1860 TO 1887

Strong Foundations

The company established by Edouard Heuer in 1860 would rely on two foundations – family leadership and technical innovation. These foundations served the company well, both in the early years and in the decades that would follow.
1860
The First Heuer
At age 20, Edouard Heuer opened his watch making shop on the family farm, at Saint-Imier, producing pocket watches, mostly in silver. In 1864, he would move the company to Brugg, where it operated under the name Edouard Heuer & Compagnie. The third location came in 1867, when Edouard Heuer moved his company to the town of Bienne, in the canton of Bern. The company would remain in Bienne for well over 100 years.
1869
The First Patent
In 1869, Edouard Heuer changed the course of watchmaking with his first patent, covering a crown-operated, keyless winding system. This new winding crown replaced the separate key that had been required to wind a watch, and proved to be a popular innovation. Edouard Heuer & Cie. continued to innovate in the areas of design, engineering and manufacturing, driven by his instincts as an entrepreneur and his strong vision of the future.
1882
Focus on Pocket Chronographs
In the 1880s, sporting competitions rapidly expanded, and Edouard Heuer recognized that accurate pocket chronographs were important to these events. The company began to produce large quantities of pocket chronographs, which were used to time races on roads, cinder running tracks and over water. The chronograph, perhaps in a silver case, became a status symbol for enthusiasts of horse or greyhound racing, as well as other sportsmen.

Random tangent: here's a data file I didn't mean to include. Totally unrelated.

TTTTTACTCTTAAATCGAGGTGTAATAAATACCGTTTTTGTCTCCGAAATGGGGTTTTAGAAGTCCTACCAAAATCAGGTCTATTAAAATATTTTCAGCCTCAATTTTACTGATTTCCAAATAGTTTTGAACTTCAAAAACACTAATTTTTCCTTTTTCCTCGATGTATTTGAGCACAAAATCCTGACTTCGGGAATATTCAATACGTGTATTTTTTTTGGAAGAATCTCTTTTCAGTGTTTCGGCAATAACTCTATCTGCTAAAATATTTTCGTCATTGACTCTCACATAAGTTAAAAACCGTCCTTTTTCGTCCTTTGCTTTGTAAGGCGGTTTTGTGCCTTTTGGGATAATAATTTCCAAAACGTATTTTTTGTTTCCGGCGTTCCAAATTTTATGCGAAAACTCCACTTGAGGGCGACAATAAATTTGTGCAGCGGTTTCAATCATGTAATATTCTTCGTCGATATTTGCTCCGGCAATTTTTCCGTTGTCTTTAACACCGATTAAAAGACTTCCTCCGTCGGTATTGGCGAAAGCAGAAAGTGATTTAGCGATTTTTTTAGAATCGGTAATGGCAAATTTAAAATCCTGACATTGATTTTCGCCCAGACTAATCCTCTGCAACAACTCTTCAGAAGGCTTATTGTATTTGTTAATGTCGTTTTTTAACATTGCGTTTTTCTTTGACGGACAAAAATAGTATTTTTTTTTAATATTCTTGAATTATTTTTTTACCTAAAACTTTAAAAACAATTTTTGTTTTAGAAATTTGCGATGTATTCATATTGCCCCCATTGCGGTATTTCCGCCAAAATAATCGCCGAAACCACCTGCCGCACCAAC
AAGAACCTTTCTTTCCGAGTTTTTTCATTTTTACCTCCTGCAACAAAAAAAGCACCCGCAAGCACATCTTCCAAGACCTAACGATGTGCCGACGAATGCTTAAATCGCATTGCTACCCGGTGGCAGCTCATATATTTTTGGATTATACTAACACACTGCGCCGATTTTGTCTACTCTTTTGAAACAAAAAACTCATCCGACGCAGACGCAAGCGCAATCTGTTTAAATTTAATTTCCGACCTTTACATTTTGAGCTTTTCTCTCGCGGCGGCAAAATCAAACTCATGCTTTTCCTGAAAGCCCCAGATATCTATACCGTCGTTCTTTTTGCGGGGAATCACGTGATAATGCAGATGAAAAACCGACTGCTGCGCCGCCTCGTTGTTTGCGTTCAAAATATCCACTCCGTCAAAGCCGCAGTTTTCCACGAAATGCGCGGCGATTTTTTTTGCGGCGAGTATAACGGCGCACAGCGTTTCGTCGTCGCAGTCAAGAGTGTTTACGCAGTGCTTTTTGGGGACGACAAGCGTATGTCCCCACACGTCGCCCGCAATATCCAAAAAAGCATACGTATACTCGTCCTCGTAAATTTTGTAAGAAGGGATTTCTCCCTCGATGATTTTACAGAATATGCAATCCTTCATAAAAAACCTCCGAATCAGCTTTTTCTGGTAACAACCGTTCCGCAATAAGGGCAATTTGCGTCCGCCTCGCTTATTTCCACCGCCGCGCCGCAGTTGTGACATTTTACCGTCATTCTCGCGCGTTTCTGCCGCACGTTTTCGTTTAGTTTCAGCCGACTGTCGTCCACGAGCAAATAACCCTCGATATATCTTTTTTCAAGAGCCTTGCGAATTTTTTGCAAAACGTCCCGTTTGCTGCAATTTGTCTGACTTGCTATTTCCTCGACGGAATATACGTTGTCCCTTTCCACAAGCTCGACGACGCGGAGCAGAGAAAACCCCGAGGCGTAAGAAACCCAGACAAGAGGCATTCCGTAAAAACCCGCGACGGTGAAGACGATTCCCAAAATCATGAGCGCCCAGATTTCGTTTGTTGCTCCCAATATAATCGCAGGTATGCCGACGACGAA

1887
The Perfected Chronograph
In 1887, Heuer received patents on the “oscillating pinion”, a component that allows a chronograph to start and stop instantly in response to the action of a pusher. By simplifying the construction of the movement, the oscillating pinion made the chronograph easier to assemble and service. With this innovation, Edouard Heuer perfected the chronograph, and indeed the oscillating pinion continues to be used today.